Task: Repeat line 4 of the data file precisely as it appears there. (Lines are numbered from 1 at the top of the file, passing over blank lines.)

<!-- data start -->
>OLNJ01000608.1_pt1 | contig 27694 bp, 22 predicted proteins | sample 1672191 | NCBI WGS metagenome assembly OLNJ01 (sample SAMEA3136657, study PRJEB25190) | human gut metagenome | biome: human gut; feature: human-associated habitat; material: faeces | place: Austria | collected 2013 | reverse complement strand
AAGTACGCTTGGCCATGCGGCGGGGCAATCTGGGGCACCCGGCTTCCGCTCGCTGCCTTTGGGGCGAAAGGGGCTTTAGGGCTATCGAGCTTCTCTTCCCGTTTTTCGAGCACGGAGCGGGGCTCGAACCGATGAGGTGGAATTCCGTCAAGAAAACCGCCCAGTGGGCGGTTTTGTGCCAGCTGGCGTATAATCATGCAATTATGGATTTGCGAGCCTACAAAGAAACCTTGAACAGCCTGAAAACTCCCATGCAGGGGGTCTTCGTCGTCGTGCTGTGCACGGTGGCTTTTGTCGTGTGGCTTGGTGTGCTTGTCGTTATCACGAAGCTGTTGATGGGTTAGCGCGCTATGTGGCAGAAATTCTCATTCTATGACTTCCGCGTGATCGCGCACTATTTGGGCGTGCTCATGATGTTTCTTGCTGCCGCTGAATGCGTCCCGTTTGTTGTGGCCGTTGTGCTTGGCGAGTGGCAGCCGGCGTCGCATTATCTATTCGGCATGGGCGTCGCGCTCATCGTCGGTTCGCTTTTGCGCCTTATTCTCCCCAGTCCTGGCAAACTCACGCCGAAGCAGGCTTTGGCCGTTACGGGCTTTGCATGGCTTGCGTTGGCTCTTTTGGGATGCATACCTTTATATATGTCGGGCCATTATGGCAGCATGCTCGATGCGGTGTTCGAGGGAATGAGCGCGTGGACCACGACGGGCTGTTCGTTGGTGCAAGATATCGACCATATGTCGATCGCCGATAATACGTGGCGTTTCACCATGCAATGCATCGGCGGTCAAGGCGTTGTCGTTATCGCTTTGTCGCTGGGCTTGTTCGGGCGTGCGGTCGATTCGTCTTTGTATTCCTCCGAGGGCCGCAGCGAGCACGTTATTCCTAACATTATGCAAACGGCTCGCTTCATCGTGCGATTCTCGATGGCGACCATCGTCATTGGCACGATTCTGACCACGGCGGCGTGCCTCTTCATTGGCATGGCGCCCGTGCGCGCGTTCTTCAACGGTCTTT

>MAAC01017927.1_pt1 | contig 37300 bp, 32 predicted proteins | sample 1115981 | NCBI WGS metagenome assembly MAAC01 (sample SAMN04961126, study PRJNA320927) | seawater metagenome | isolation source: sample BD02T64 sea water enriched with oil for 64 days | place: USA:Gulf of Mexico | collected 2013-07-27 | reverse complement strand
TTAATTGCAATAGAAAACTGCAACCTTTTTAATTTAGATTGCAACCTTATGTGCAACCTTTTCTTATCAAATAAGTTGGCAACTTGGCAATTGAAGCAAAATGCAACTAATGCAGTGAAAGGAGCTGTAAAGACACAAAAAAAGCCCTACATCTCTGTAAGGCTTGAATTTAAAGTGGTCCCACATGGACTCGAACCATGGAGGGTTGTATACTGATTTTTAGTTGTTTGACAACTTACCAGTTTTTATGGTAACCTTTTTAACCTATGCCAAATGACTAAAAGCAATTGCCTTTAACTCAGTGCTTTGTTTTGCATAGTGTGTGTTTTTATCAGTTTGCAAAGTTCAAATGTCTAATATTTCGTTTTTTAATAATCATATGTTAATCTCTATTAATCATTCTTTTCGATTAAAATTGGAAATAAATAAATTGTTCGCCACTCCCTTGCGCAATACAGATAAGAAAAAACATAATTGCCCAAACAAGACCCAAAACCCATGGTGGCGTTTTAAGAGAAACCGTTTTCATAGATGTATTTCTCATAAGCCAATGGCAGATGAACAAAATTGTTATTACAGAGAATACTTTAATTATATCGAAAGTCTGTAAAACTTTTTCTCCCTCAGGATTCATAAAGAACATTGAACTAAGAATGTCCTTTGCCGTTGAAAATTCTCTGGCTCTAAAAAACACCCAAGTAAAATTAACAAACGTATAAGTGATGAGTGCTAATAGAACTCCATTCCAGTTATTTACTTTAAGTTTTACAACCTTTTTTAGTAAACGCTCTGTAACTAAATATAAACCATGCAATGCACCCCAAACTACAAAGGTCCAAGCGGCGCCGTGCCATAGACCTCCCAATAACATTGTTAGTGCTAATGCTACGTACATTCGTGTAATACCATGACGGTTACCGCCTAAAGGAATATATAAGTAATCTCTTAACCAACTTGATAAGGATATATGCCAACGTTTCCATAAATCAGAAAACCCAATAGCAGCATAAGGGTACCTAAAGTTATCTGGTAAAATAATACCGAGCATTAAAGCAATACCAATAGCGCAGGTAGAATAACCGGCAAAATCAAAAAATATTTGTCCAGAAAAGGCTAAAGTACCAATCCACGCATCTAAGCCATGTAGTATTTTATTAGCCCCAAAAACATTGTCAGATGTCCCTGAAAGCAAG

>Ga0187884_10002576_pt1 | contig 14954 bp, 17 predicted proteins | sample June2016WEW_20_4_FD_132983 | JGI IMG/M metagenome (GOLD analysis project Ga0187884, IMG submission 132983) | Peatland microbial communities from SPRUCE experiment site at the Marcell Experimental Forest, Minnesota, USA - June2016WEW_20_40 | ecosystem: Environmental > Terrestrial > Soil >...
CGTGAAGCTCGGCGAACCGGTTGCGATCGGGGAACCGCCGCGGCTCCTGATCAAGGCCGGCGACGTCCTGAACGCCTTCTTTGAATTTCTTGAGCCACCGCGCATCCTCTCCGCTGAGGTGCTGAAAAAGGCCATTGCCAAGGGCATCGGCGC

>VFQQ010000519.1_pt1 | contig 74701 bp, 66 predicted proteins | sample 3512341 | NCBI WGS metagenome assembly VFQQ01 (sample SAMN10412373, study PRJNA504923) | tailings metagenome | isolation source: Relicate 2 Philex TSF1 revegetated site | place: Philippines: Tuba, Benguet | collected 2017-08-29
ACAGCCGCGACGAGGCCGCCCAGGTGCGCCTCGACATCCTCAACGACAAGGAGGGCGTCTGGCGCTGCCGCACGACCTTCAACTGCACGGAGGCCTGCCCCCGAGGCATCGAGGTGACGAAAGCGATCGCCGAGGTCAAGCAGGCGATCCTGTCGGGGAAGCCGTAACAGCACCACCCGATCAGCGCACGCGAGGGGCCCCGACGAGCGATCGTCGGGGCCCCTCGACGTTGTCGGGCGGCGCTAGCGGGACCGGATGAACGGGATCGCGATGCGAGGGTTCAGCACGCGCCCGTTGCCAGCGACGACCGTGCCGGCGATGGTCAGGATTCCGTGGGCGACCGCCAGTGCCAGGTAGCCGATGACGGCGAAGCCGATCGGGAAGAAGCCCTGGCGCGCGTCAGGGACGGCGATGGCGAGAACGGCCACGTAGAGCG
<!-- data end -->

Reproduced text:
TTAATTGCAATAGAAAACTGCAACCTTTTTAATTTAGATTGCAACCTTATGTGCAACCTTTTCTTATCAAATAAGTTGGCAACTTGGCAATTGAAGCAAAATGCAACTAATGCAGTGAAAGGAGCTGTAAAGACACAAAAAAAGCCCTACATCTCTGTAAGGCTTGAATTTAAAGTGGTCCCACATGGACTCGAACCATGGAGGGTTGTATACTGATTTTTAGTTGTTTGACAACTTACCAGTTTTTATGGTAACCTTTTTAACCTATGCCAAATGACTAAAAGCAATTGCCTTTAACTCAGTGCTTTGTTTTGCATAGTGTGTGTTTTTATCAGTTTGCAAAGTTCAAATGTCTAATATTTCGTTTTTTAATAATCATATGTTAATCTCTATTAATCATTCTTTTCGATTAAAATTGGAAATAAATAAATTGTTCGCCACTCCCTTGCGCAATACAGATAAGAAAAAACATAATTGCCCAAACAAGACCCAAAACCCATGGTGGCGTTTTAAGAGAAACCGTTTTCATAGATGTATTTCTCATAAGCCAATGGCAGATGAACAAAATTGTTATTACAGAGAATACTTTAATTATATCGAAAGTCTGTAAAACTTTTTCTCCCTCAGGATTCATAAAGAACATTGAACTAAGAATGTCCTTTGCCGTTGAAAATTCTCTGGCTCTAAAAAACACCCAAGTAAAATTAACAAACGTATAAGTGATGAGTGCTAATAGAACTCCATTCCAGTTATTTACTTTAAGTTTTACAACCTTTTTTAGTAAACGCTCTGTAACTAAATATAAACCATGCAATGCACCCCAAACTACAAAGGTCCAAGCGGCGCCGTGCCATAGACCTCCCAATAACATTGTTAGTGCTAATGCTACGTACATTCGTGTAATACCATGACGGTTACCGCCTAAAGGAATATATAAGTAATCTCTTAACCAACTTGATAAGGATATATGCCAACGTTTCCATAAATCAGAAAACCCAATAGCAGCATAAGGGTACCTAAAGTTATCTGGTAAAATAATACCGAGCATTAAAGCAATACCAATAGCGCAGGTAGAATAACCGGCAAAATCAAAAAATATTTGTCCAGAAAAGGCTAAAGTACCAATCCACGCATCTAAGCCATGTAGTATTTTATTAGCCCCAAAAACATTGTCAGATGTCCCTGAAAGCAAG